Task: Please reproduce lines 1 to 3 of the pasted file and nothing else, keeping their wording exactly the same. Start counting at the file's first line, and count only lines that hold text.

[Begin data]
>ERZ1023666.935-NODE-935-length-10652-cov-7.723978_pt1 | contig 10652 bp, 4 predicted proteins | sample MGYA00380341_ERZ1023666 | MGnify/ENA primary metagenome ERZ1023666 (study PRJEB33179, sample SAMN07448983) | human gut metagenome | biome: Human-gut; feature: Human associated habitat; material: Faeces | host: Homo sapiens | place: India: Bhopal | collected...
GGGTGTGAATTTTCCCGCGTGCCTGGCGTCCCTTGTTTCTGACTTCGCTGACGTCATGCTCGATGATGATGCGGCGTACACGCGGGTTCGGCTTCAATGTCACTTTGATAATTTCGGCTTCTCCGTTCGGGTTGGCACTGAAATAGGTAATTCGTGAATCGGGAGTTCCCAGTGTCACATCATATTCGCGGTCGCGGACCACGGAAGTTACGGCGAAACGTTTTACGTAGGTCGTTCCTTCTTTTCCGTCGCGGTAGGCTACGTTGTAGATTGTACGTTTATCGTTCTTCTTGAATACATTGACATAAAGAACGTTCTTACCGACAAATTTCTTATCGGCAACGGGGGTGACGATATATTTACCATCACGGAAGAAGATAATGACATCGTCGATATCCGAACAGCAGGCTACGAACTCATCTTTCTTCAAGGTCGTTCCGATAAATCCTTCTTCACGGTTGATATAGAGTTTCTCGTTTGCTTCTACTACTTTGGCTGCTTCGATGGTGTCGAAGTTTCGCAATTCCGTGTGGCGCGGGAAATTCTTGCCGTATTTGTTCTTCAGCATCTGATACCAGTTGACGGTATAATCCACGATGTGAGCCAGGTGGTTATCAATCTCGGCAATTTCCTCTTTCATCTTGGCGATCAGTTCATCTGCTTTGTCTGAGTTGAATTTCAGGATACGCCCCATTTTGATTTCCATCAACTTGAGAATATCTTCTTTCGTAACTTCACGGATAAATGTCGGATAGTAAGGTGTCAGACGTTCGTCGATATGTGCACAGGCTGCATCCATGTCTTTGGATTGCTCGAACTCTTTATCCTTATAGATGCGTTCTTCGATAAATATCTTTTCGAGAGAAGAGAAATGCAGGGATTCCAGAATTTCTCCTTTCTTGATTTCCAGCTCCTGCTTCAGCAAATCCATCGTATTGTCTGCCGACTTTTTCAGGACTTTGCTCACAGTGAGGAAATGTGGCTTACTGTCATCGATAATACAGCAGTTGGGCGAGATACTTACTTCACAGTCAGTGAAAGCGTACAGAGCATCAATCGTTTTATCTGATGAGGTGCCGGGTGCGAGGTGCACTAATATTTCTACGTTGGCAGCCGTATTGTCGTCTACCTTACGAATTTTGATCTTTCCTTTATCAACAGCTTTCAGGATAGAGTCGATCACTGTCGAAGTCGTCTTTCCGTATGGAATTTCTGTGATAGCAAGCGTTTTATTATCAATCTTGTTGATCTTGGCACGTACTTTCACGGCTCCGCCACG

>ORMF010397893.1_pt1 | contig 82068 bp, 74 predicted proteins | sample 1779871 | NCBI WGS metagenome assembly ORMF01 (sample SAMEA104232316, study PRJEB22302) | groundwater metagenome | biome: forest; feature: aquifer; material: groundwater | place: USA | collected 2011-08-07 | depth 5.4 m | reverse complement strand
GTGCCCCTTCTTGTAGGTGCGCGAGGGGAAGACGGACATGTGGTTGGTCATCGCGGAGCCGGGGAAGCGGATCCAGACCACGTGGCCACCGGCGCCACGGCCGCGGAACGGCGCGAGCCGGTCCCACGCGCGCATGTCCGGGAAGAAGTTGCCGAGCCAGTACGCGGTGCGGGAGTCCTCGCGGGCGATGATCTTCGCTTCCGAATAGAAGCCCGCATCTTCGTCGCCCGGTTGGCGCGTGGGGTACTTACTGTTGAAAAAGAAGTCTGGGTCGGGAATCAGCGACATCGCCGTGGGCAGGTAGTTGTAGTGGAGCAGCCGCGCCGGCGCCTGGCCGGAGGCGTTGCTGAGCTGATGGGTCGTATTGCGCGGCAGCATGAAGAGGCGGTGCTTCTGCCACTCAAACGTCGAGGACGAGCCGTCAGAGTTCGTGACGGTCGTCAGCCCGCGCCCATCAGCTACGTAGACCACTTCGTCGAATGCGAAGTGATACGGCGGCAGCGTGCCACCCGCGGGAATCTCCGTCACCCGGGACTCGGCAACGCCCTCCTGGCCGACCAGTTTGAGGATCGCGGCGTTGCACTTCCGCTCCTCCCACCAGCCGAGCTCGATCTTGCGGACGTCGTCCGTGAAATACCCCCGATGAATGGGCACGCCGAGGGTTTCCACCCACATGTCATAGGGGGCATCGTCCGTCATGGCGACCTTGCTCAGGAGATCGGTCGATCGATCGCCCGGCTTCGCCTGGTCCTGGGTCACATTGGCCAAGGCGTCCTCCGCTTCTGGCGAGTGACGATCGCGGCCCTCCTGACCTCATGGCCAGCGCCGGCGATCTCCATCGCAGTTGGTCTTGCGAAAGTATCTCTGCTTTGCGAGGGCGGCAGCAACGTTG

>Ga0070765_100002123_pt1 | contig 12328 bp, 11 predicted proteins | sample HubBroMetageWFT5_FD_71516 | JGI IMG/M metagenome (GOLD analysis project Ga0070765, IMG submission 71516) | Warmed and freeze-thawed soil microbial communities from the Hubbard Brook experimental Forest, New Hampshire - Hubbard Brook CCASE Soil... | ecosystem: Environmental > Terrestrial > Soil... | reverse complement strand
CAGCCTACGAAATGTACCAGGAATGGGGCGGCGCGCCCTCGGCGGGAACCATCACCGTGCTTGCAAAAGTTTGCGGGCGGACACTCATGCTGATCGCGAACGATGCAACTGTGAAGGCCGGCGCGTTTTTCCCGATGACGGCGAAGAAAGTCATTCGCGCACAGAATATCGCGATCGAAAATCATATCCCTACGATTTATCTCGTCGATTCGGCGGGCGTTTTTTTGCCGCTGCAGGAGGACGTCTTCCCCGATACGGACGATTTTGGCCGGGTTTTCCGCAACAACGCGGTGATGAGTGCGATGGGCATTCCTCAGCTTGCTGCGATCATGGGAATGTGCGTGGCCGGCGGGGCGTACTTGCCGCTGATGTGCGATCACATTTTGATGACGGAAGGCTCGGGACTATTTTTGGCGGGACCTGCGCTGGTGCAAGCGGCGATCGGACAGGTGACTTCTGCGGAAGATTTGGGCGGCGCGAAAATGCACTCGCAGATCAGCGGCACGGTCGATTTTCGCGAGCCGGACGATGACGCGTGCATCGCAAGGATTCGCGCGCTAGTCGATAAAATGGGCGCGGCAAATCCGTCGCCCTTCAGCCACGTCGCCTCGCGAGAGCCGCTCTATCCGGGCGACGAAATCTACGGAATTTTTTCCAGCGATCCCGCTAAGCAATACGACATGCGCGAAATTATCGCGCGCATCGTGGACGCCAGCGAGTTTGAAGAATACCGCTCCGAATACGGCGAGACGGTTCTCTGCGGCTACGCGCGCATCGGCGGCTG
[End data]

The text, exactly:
>ERZ1023666.935-NODE-935-length-10652-cov-7.723978_pt1 | contig 10652 bp, 4 predicted proteins | sample MGYA00380341_ERZ1023666 | MGnify/ENA primary metagenome ERZ1023666 (study PRJEB33179, sample SAMN07448983) | human gut metagenome | biome: Human-gut; feature: Human associated habitat; material: Faeces | host: Homo sapiens | place: India: Bhopal | collected...
GGGTGTGAATTTTCCCGCGTGCCTGGCGTCCCTTGTTTCTGACTTCGCTGACGTCATGCTCGATGATGATGCGGCGTACACGCGGGTTCGGCTTCAATGTCACTTTGATAATTTCGGCTTCTCCGTTCGGGTTGGCACTGAAATAGGTAATTCGTGAATCGGGAGTTCCCAGTGTCACATCATATTCGCGGTCGCGGACCACGGAAGTTACGGCGAAACGTTTTACGTAGGTCGTTCCTTCTTTTCCGTCGCGGTAGGCTACGTTGTAGATTGTACGTTTATCGTTCTTCTTGAATACATTGACATAAAGAACGTTCTTACCGACAAATTTCTTATCGGCAACGGGGGTGACGATATATTTACCATCACGGAAGAAGATAATGACATCGTCGATATCCGAACAGCAGGCTACGAACTCATCTTTCTTCAAGGTCGTTCCGATAAATCCTTCTTCACGGTTGATATAGAGTTTCTCGTTTGCTTCTACTACTTTGGCTGCTTCGATGGTGTCGAAGTTTCGCAATTCCGTGTGGCGCGGGAAATTCTTGCCGTATTTGTTCTTCAGCATCTGATACCAGTTGACGGTATAATCCACGATGTGAGCCAGGTGGTTATCAATCTCGGCAATTTCCTCTTTCATCTTGGCGATCAGTTCATCTGCTTTGTCTGAGTTGAATTTCAGGATACGCCCCATTTTGATTTCCATCAACTTGAGAATATCTTCTTTCGTAACTTCACGGATAAATGTCGGATAGTAAGGTGTCAGACGTTCGTCGATATGTGCACAGGCTGCATCCATGTCTTTGGATTGCTCGAACTCTTTATCCTTATAGATGCGTTCTTCGATAAATATCTTTTCGAGAGAAGAGAAATGCAGGGATTCCAGAATTTCTCCTTTCTTGATTTCCAGCTCCTGCTTCAGCAAATCCATCGTATTGTCTGCCGACTTTTTCAGGACTTTGCTCACAGTGAGGAAATGTGGCTTACTGTCATCGATAATACAGCAGTTGGGCGAGATACTTACTTCACAGTCAGTGAAAGCGTACAGAGCATCAATCGTTTTATCTGATGAGGTGCCGGGTGCGAGGTGCACTAATATTTCTACGTTGGCAGCCGTATTGTCGTCTACCTTACGAATTTTGATCTTTCCTTTATCAACAGCTTTCAGGATAGAGTCGATCACTGTCGAAGTCGTCTTTCCGTATGGAATTTCTGTGATAGCAAGCGTTTTATTATCAATCTTGTTGATCTTGGCACGTACTTTCACGGCTCCGCCACG

>ORMF010397893.1_pt1 | contig 82068 bp, 74 predicted proteins | sample 1779871 | NCBI WGS metagenome assembly ORMF01 (sample SAMEA104232316, study PRJEB22302) | groundwater metagenome | biome: forest; feature: aquifer; material: groundwater | place: USA | collected 2011-08-07 | depth 5.4 m | reverse complement strand